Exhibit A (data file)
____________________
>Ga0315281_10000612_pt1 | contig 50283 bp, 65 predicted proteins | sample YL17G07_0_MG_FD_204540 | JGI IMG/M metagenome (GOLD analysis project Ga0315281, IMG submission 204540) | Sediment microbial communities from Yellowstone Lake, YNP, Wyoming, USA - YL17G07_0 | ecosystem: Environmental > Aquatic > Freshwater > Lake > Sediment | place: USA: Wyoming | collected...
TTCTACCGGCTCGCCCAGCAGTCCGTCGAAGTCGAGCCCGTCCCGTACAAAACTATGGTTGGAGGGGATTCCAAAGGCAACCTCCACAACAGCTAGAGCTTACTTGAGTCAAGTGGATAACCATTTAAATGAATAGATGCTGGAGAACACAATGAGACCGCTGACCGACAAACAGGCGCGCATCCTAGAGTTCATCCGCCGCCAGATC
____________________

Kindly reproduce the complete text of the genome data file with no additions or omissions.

>Ga0315281_10000612_pt1 | contig 50283 bp, 65 predicted proteins | sample YL17G07_0_MG_FD_204540 | JGI IMG/M metagenome (GOLD analysis project Ga0315281, IMG submission 204540) | Sediment microbial communities from Yellowstone Lake, YNP, Wyoming, USA - YL17G07_0 | ecosystem: Environmental > Aquatic > Freshwater > Lake > Sediment | place: USA: Wyoming | collected...
TTCTACCGGCTCGCCCAGCAGTCCGTCGAAGTCGAGCCCGTCCCGTACAAAACTATGGTTGGAGGGGATTCCAAAGGCAACCTCCACAACAGCTAGAGCTTACTTGAGTCAAGTGGATAACCATTTAAATGAATAGATGCTGGAGAACACAATGAGACCGCTGACCGACAAACAGGCGCGCATCCTAGAGTTCATCCGCCGCCAGATC